Preliminary research has shown that ‘Wonderful’ produces low yields in Georgia, thereby indicating the need to identify pomegranate cultivars better suited for warm and humid conditions such as those of the southeastern United States. However, there is limited information regarding pomegranate cultivars and production in the southeast United States. The objective of this study was to determine the physical and chemical quality attributes of pomegranate cultivars grown in Georgia.

Materials and Methods

Pomegranate fruit of 40 cultivars were collected from at least one of three planting sites in southern Georgia (Table 1). These sites were as follows: Tifton Campus Pomegranate Farm, University of Georgia, Tifton, GA (lat. 31°28′38″N, long. 83°31′21″W; planted in 2010); Ponder Farm, University of Georgia, Ty Ty, GA (lat. 31°31′40″N, long. 83°30′29″W; planted in 1990); and a commercial orchard at Don Wade Farm, Alma, GA (lat. 31°26′10″N, long. 82°22°19″W; planted in 2010). Fruit were obtained from yearly harvests during September and October from 2012 to 2017. Immediately after harvest, pomegranate fruit were transported to the Vidalia Onion Research Laboratory and stored at 5 °C (90% to 95% RH) for 1 to 3 d before measurements. As references, ‘Wonderful’ and ‘DJ Forry’ fruit from California (obtained from a local store in Tifton) were included in the evaluations. Fruit sample size per cultivar per farm per year varied (average of six), but it consisted of at least three fruit free from physical damage and decay.

Table 1.

Pomegranate cultivars and locations where they were grown in Georgia.

Table 1.

Physical attributes.

Individual fruit weight and diameter were determined. Fruit were peeled to determine the rind and aril weights, and their respective weight fractions (relative to total fruit weight) were calculated. For each fruit, a sample of 50 arils was weighed and the mean aril weight was determined. A CR-400 (8-mm aperture, D65 illuminant) handheld colorimeter (Konica Minolta, Ramsey, NJ) was used to measure the fruit rind and aril color. Three color readings were performed per fruit rind and fruit aril. Color was measured as L*, a*, and b*. Lightness (L* value) ranged from 0 (white) to 100 (black); a* ranged from −a (green) to + a (red); and b* ranged from −b (blue) to +b (yellow). Chroma (C*) [(a*2 + b*2)1/2] and the hue angle (h°) values (0° = red-purple; 90° = yellow; 180° = blue-green; 270° = blue) were calculated from the a* and b* values (McGuire, 1992).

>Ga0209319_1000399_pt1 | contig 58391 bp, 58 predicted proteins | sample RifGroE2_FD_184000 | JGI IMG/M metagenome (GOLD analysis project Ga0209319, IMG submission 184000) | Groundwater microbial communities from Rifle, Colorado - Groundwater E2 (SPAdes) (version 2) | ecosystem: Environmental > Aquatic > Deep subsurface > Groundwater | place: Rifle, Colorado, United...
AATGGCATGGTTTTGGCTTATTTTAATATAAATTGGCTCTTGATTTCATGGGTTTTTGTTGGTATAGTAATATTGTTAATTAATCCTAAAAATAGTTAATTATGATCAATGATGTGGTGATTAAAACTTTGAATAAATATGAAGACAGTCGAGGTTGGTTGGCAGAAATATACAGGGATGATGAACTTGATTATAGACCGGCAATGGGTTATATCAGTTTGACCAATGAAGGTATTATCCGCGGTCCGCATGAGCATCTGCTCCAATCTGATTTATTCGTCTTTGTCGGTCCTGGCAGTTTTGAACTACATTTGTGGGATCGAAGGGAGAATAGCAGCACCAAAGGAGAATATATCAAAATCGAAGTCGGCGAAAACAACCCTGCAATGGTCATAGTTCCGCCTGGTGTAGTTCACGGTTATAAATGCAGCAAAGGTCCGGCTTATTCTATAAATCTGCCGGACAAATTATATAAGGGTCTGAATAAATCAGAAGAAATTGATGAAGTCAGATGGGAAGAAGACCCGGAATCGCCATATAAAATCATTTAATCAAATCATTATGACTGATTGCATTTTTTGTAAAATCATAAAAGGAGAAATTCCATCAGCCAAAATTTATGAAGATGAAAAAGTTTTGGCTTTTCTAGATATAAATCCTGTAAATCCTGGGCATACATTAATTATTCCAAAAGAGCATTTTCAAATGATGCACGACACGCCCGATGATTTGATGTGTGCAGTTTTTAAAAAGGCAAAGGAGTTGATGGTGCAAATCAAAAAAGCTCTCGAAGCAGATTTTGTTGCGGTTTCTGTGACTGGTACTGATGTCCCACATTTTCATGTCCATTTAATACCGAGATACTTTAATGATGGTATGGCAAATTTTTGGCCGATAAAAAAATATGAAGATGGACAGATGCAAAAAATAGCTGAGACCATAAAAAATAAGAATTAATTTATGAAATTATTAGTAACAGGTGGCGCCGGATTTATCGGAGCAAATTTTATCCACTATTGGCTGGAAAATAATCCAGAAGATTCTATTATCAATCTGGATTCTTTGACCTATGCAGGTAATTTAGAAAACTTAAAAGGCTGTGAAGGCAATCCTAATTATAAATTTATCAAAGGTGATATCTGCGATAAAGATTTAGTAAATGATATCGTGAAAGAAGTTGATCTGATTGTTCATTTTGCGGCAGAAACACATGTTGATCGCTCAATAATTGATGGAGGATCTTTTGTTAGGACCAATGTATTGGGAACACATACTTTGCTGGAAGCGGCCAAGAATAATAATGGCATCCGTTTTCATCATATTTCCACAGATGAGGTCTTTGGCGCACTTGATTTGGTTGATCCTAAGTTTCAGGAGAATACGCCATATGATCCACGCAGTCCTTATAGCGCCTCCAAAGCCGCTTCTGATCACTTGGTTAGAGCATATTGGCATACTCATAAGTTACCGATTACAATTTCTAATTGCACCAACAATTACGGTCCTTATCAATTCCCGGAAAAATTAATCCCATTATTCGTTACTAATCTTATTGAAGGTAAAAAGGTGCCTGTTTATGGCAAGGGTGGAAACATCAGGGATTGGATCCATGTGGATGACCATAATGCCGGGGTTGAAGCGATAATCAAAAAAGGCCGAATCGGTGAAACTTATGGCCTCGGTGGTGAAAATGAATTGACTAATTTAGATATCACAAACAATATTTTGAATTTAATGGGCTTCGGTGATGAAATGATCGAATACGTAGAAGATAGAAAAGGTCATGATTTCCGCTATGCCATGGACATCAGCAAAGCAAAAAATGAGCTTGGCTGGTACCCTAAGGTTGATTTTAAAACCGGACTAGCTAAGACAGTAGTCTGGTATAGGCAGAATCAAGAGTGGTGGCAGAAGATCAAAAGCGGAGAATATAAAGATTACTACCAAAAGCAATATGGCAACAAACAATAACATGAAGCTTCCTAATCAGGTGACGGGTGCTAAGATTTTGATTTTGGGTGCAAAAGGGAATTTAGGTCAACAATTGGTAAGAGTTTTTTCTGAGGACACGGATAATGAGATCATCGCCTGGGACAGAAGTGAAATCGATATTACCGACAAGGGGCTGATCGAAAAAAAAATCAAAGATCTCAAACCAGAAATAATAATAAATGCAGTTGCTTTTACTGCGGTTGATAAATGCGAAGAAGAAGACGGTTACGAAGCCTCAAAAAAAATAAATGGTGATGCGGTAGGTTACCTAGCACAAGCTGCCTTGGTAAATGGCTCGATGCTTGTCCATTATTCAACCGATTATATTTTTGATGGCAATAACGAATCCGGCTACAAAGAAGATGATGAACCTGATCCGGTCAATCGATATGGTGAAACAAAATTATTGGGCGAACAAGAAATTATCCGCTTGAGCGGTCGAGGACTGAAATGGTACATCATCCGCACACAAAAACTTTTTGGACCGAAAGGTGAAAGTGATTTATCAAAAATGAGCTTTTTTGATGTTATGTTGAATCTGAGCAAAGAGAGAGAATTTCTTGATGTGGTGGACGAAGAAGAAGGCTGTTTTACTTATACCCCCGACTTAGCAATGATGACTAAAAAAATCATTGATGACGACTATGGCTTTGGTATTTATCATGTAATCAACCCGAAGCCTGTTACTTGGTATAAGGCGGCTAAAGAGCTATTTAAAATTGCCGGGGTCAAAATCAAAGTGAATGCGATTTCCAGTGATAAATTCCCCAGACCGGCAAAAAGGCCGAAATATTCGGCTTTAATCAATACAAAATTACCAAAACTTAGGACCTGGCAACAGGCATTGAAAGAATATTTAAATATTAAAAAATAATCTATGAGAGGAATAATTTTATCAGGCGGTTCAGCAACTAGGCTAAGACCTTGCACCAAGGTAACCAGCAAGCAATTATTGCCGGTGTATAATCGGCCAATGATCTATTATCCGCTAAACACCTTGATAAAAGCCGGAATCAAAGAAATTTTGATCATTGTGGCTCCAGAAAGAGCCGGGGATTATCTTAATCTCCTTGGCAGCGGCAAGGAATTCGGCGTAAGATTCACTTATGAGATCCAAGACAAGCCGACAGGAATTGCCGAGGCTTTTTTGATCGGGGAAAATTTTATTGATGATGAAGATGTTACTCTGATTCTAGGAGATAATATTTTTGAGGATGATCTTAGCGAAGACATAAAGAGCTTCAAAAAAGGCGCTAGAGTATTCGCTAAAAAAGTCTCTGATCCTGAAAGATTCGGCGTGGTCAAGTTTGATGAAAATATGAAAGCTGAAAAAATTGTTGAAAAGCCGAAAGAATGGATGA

Chemical attributes.

A juice sample was obtained from each fruit by manually squeezing 50 arils and filtering the juice through two layers of cheesecloth. The soluble solids content (SSC) was measured using a Brix-stix digital handheld refractometer (Livermore, CA) that was calibrated with distilled water. Titratable acidity (TA) was determined using an automatic titrator (DL-15; Mettler Toledo, Switzerland) and 500 µL of juice diluted with 25 mL of water. The juice sample was titrated to pH 8.2 using 0.1 M NaOH after recording the initial pH. Titratable acidity was expressed as the percentage of malic acid present in juice. Total phenols were determined as a measure of the total antioxidant capacity following the Follin-Ciocalteau method (Singleton et al., 1999), and data were expressed as gallic acid equivalents. The antioxidant capacity was determined by the Trolox equivalent antioxidant capacity (TEAC) and the Cupric reducing antioxidant capacity (CUPRAC) methods (Barros et al., 2007; Castro-Concha et al., 2014). The total anthocyanins in juice (dilution 1:5 with water) were calculated from the absorbance at 513 nm (Kong et al., 2003).

Statistical design and analysis.